So there I was, nearing the end of a 16-week training block for a 50-mile race, when I felt a searing pain in my left butt cheek during what was the final long run. Stretching, massaging and a few days off didn’t help and left me facing the unfortunate truth: I was injured again.
My injury rate seems to be increasing as I get older, which is annoying, but it does allow the opportunity to try new things in the pursuit of a quick recovery.
What follows are some things I tried this time around to overcome my gluteus medius issue.
Chiropractors are 💩
If any physiotherapists are reading this: can you please put a live booking system on your website? It’s 2021 and most of us have better things to do than make several calls, checking on availability.
I spent an entire morning ringing physios and waiting for callbacks, and then, in a moment of desperation, I followed the advice of a running buddy and did the unthinkable: I booked an appointment with a chiropractor.
I am fairly open when it comes to most alternative treatments and medicines, but I have always been sceptical about chiropractors.
Their central premise is based on the unscientific belief that nearly all ailments of the body are due to misalignment of the spine. Some may have adopted more science-based practices, such as massage and physical therapy, but the underpinnings of their practice are still based on hokum.
Somewhat unsurprisingly, the one I saw did absolutely nothing to change my mind. After yanking my legs and cracking my back, I politely left the clinic vowing never to visit one ever again.
Coincidentally, while writing this I was listening to the latest episode of the Koopcast podcast and exercise physiology researcher Nick Tiller came out with a great rant about chiropractors being “full of bullshit.”
You can listen to it below (skip to 63 minutes). Alternatively, his piece on The Conversation about pseudoscience in sport is a good read.
Conclusion: Don’t bother seeing a chiropractor if you have a running-related injury. Go and see a proper physio instead.
I went and saw a proper physio
Annoyed after wasting my time and money on a charlatan, I did what I should have done originally and booked myself an appointment with an actual physio.
To say she was thorough is an understatement. I was put through a series of tests to gauge my leg strength and stability, and if you haven’t seen a physio recently, then prepare to have your ego dented.
There I was, thinking I would waltz through the assessment with glowing praise – I’m an ultra runner, so of course I am strong – only to be told certain muscles resembled that of an OAP. Great.
I was then given some rather savage hip strengthening exercises to do for homework (resisted hip abduction and clam shells, bridges etc.), then returned a couple of weeks later for an evaluation.
Sure enough, within a fortnight my glutes were now able to break walnuts, but most importantly, the pain had also subsided, allowing me to make a gradual return to running.
Conclusion: If you have an injury or niggle, go and see a physio. Try and see one that specialises in sports injuries and rehabilitation.
Hello running, my old friend
Returning to running after an injury is obviously risky. There’s the constant fear and risk that you might aggravate the injury, even go back to the beginning. That’s why you shouldn’t just return to running from where you left off.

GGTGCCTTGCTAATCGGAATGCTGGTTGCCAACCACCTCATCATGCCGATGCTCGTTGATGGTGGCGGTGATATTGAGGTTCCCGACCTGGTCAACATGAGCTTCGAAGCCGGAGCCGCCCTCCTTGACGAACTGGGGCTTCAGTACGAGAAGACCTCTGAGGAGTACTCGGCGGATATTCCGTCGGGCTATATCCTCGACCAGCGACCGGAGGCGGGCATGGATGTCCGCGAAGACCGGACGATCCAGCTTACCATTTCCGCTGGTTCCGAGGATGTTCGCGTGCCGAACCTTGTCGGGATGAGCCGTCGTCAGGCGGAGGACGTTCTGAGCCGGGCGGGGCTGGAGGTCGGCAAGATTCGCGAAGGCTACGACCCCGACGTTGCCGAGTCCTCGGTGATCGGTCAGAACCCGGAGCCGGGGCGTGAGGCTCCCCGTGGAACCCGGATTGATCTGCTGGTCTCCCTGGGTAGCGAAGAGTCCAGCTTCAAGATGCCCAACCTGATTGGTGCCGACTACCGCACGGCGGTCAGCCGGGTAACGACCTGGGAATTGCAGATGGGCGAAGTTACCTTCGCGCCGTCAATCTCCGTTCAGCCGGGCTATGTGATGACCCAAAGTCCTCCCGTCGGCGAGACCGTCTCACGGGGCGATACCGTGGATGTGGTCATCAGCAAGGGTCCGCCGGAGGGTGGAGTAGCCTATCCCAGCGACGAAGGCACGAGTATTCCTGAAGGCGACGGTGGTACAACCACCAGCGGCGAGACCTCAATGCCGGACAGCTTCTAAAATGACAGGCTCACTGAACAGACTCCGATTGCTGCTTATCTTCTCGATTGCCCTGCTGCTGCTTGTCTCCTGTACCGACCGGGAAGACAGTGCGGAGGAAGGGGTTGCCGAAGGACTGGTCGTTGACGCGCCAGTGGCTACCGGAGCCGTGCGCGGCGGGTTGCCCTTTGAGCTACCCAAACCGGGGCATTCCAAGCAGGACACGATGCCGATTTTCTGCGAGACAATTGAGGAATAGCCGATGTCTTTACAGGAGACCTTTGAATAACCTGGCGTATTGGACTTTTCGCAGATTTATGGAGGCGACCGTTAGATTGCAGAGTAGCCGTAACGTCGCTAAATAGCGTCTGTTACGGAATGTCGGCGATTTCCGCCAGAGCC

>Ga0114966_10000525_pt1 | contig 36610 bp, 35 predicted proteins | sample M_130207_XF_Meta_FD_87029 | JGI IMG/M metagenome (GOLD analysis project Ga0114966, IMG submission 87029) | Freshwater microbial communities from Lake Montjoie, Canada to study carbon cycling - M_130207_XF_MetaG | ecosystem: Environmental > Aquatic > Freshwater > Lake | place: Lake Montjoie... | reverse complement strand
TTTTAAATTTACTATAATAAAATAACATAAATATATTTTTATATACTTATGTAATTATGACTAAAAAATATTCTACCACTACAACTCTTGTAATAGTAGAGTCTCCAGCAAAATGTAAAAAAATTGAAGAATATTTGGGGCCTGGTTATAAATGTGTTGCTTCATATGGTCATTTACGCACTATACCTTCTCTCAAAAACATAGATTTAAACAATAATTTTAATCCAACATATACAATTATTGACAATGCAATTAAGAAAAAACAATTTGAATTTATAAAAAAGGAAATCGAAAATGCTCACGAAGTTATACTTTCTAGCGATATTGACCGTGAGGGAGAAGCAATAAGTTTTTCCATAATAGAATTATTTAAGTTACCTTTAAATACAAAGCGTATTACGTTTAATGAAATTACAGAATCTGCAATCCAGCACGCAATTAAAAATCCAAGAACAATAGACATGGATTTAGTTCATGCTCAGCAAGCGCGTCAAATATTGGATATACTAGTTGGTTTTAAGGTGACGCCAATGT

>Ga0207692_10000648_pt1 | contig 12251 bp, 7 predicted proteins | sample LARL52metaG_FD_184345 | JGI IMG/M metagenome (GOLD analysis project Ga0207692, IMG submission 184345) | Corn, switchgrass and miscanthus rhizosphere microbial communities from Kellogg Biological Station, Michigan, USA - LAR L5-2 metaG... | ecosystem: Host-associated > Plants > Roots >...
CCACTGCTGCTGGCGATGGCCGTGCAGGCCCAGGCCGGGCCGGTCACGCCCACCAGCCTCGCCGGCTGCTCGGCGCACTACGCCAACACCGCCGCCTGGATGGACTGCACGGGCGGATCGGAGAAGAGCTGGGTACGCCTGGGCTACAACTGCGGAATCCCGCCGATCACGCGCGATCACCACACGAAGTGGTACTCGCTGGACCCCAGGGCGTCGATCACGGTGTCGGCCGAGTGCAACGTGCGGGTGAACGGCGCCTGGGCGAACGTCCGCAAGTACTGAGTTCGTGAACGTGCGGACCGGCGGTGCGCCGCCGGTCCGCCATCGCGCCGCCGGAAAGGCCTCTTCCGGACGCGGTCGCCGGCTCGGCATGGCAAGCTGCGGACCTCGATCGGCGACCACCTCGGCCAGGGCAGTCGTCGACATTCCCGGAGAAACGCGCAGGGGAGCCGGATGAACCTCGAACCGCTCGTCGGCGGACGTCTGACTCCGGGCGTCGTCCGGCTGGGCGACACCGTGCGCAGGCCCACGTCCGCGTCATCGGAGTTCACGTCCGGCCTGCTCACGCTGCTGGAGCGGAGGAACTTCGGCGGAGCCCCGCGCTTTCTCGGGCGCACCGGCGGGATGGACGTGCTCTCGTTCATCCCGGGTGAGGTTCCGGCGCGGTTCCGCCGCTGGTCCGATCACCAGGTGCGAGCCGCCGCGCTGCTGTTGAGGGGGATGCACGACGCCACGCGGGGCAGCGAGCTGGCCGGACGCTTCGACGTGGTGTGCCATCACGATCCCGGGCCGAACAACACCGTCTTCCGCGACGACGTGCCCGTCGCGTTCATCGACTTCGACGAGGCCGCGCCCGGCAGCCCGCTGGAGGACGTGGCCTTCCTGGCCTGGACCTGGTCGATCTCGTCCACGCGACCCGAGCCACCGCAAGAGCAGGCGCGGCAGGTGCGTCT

The best thing I found to prepare myself for running again was to go walking and hiking. Both are biomechanically similar to running and on a musculoskeletal level, prepare your body to withstand the impact again. I started off simply by walking as much as possible everyday, before progressing to a four-hour hike in the Chilterns, with no ill effects.
Now it was time to start running again. Albeit, a mix of running and walking.
I often see people on Strava hopping back into full-on runs at the earliest opportunity, which baffles me. The initial goal shouldn’t be about trying to work the aerobic system, it should be about training the musculoskeletal system so that it can absorb and adapt to training later. If you start working the aerobic system too much too soon, then you risk being injured again.
Hop on an exercise bike or elliptical machine if you want to try and stay on the cardio train, but don’t worry if you can’t, because you won’t lose much fitness over a few weeks.
I would recommend listening to the following episode of The Real Science of Sport podcast, which explains better than I ever could. It explores how fast fitness is lost, how quickly it returns again, and what you can do to minimise those losses.
I also randomly found a decent run-walk programme here, which I adapted for my own circumstances.
They suggest doing each step twice before moving on to the next. My approach was to do them once and then monitor within the 24 hours that followed for any aches or pains. If I experienced any, I would take a rest day and then repeat the step again the day after.
I was able to sail through the programme in about three weeks, doing three to five runs a week, and by the end of it was running for an hour, separated by three one-minute breaks.
It’s a decent, gradual programme and one that I would recommend to anyone wanting to get back to running, especially long distance runners.
Conclusion: Don’t be in a rush to start running again. Mixing running with walking is a good start.